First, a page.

Type to search

Events In Focus

Music Festival Sector Faces Crisis

Major music events industry suppliers are feeling the impact of dwindling ticket sales and frequent cancellations over the last year.

Following the cancellation of one of Australia’s biggest events, Spendour In The Grass, earlier this year, the House of Representatives Standing Committee on Communications and the Arts launched an inquiry into the Australian live music industry following

Perfect Storm

According to Bec Williamson at No Fuss Events, “the challenge intensifies when festivals proceed with poor ticket sales, prompting clients to resort to long-term payment plans to manage their cash flow. Naturally, this arrangement doesn’t bode well for cash flow. Moreover, the cancellation of festivals that are repeat clients year after year can significantly affects revenue that suppliers may have previously forecast.

“The rise in the cost of living appears to have affected events like festivals, where historically, ticket purchases weren’t immediately urgent upon release. Consumers are now waiting longer to gauge their affordability before making purchases, leading event managers to grow nervous and sometimes cancel events due to sluggish ticket sales. Interestingly, we haven’t observed the same level of impact on arena and stadium shows featuring high-profile artists at this stage.”

While some global artists continue to sell out, support for Michael’s Rule, which is a voluntary code for music promoters to showcase local talent in support of international acts, might throw home-grown talent a life-line, where ensemble festivals, a more natural setting for local artists, struggle to sell tickets in sufficient numbers.

Chair of the Standing Committee, Mr Brian Mitchell MP, said “Australia’s live music industry is currently facing considerable operational challenges. In the last couple of years, after the reopening of live music venues and festivals post COVID lockdowns, we have seen the sector face new and unprecedented issues.”

Mr Mitchell explained “Some common struggles include the rising costs of presenting live music, shifting consumer behaviours, the loss of skilled workers in the industry, and cost of living ramifications. We will be exploring sustainability and growth in the Australian music industry into the future, domestically and internationally.”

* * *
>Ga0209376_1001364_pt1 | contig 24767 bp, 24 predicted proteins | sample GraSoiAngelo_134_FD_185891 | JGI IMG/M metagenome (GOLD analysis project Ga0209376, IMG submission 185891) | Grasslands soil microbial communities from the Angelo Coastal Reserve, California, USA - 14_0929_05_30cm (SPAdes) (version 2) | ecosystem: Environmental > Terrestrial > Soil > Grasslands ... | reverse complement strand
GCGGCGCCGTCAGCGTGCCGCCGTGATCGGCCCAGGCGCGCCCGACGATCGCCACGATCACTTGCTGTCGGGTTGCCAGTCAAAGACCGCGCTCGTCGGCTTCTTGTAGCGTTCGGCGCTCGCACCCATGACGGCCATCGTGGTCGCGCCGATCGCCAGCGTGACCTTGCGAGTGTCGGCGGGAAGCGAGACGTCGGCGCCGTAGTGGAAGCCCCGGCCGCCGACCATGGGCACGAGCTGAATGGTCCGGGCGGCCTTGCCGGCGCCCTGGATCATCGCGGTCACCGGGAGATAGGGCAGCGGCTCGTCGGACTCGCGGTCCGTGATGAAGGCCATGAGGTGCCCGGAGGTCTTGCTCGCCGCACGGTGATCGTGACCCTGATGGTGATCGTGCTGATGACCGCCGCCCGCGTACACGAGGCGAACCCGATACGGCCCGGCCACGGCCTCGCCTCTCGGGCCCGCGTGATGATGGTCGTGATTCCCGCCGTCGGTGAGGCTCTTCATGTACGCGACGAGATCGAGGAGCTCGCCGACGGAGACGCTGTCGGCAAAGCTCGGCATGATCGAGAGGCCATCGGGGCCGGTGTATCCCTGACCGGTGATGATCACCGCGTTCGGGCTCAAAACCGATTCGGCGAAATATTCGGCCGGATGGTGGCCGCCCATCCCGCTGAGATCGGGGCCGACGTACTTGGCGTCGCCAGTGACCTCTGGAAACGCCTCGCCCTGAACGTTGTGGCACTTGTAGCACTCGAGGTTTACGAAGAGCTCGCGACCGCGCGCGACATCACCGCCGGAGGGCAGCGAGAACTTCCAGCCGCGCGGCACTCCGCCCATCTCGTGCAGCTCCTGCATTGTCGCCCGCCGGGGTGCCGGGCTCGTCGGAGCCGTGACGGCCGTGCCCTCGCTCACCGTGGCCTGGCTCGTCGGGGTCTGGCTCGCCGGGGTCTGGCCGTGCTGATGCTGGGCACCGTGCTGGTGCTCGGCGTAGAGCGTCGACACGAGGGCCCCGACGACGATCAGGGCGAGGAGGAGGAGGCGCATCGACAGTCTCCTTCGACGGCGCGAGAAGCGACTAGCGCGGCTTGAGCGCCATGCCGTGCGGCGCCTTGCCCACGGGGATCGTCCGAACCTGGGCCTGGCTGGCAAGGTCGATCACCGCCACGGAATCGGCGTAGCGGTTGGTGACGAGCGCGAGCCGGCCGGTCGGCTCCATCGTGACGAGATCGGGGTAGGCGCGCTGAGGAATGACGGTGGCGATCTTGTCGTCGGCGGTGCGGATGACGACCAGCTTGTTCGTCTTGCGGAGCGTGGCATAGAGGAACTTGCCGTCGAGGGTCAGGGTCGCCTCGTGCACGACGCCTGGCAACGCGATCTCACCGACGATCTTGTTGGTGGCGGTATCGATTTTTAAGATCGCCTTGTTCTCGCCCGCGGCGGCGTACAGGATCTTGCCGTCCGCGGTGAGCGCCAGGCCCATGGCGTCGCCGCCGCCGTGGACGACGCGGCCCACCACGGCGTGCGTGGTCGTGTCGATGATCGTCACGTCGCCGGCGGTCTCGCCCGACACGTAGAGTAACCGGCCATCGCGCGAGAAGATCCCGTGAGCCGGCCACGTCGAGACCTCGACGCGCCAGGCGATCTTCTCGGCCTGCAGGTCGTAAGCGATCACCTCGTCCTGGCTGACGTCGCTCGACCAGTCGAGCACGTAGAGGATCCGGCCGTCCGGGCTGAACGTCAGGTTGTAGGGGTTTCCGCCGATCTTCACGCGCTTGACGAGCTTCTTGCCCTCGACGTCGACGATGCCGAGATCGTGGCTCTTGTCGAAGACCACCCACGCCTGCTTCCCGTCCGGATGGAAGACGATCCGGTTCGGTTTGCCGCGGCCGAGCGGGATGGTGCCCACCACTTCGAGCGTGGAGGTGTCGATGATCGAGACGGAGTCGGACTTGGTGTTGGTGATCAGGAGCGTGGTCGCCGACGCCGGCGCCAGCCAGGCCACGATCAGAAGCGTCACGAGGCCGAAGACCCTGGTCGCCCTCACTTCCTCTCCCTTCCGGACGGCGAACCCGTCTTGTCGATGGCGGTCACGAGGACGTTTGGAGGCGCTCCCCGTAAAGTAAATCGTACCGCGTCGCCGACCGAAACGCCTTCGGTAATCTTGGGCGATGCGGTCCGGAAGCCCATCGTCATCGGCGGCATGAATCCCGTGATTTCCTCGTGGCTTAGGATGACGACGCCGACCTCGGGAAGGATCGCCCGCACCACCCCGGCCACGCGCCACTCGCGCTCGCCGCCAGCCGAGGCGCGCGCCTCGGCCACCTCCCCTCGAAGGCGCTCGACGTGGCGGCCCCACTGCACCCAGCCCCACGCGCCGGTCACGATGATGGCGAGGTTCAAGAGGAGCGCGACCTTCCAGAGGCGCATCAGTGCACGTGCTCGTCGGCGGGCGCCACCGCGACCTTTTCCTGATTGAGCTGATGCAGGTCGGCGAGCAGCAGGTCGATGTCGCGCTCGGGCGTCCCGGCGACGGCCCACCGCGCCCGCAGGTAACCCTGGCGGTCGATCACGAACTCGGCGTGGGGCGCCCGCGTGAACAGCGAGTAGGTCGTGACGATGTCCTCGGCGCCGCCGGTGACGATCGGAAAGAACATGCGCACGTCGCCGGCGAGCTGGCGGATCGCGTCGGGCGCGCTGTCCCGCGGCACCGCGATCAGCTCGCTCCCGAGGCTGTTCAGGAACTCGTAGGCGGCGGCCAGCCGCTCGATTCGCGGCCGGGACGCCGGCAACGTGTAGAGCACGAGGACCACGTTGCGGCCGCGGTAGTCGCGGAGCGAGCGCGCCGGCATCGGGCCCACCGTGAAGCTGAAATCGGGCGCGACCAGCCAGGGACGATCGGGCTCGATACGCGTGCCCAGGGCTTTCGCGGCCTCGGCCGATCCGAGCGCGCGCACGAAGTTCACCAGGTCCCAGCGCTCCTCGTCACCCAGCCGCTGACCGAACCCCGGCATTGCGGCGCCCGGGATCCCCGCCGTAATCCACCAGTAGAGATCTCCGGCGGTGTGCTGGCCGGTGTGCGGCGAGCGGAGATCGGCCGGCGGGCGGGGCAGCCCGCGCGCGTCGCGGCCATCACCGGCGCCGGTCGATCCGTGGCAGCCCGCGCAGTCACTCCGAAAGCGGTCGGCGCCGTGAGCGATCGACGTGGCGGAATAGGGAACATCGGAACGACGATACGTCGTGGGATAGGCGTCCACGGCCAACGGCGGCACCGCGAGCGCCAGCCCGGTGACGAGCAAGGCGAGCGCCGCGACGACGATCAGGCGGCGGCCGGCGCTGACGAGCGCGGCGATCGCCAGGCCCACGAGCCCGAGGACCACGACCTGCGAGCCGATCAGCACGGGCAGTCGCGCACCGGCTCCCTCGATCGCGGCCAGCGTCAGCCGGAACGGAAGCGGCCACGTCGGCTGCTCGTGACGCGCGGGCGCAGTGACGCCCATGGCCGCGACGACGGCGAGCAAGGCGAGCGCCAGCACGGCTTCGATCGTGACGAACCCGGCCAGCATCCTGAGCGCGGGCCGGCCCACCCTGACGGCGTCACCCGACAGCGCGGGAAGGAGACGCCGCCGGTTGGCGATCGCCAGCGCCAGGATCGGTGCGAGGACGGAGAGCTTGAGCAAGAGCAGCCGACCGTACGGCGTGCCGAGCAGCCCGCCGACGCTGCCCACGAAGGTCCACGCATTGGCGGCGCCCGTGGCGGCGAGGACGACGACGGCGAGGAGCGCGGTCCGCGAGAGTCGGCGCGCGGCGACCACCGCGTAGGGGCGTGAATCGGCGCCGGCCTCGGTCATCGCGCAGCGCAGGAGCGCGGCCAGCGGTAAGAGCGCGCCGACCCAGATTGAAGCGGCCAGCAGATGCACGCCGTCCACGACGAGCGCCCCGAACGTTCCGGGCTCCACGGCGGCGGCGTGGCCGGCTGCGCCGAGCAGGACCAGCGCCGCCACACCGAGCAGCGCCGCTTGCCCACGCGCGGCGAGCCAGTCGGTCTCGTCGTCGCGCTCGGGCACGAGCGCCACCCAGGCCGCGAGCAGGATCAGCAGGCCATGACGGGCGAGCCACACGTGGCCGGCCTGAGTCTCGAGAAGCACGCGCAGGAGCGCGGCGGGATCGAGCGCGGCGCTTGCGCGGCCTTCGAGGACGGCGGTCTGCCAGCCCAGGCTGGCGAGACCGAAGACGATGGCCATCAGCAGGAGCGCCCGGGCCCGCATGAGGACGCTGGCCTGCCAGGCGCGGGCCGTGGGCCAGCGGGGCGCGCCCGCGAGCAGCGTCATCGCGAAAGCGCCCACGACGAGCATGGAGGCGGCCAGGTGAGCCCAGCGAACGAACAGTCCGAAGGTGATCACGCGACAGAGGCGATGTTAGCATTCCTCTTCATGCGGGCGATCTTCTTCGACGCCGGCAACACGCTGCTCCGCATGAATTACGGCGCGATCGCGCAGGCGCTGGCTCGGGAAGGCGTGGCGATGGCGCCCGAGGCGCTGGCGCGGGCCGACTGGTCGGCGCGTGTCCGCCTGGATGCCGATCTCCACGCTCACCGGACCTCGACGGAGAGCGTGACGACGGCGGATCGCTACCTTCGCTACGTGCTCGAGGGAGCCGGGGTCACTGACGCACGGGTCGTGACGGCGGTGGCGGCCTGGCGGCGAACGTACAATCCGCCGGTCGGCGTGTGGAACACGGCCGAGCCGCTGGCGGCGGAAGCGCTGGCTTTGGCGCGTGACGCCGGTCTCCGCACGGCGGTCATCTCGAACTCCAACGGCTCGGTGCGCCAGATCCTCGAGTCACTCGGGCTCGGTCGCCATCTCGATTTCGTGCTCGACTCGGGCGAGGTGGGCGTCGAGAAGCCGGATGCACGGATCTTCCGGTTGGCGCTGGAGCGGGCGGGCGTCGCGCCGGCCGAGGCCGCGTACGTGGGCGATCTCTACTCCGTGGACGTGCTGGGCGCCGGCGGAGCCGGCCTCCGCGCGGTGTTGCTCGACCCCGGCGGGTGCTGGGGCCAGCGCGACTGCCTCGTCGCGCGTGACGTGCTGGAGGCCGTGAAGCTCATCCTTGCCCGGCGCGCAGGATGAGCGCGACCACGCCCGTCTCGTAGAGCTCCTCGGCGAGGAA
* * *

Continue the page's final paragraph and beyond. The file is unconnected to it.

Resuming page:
More than 25 music festivals across Australia have been cancelled since 2022, the Australian Festival Association’s Adelle Robinson told a Senate hearing in Canberra in April. “Festivals are currently experiencing a crisis from a combination of issues occurring at once, to create what we see as a perfect storm,” she said.

Insurance is being sited as one of the key factors in the viability of live music events, with venue public liability insurance policies increasing 10-fold in the past financial year, climbing from $20,000 per year to as much as $120,000. AFA has called on the Commonwealth to introduce measures including a government-supported insurance scheme. An interim report, in early May prior to the Federal Budget, recommended the federal government facilitate access to affordable insurance for organisers of small-to medium sized festivals. The two other key recommendations were for increased funding and reforms to steaming services to better access to local content.

Among initiatives launched by the State Governments are Victoria’s Labor Government’s Live Music Festivals and 10,000 Gigs program, which aims to pump $10m into the Victoria musci festival scene.

A report released last month by Creative Australia showed more than one-third of Australian music festivals are losing money as operational costs skyrocket, red tape becomes harder to wade through and people in their late teens and early 20s ditch events.

In the investment and advisory body’s first Soundcheck report, it was revealed that it costs on average $3.9M to run a music festival. Among 51 Australian music festivals surveyed, more than half turned a profit — but 35 per cent lost money, with a median deficit of $470,000.



Leave a Comment

Your email address will not be published. Required fields are marked *

For security, use of Google's reCAPTCHA service is required which is subject to the Google Privacy Policy and Terms of Use.

I agree to these terms.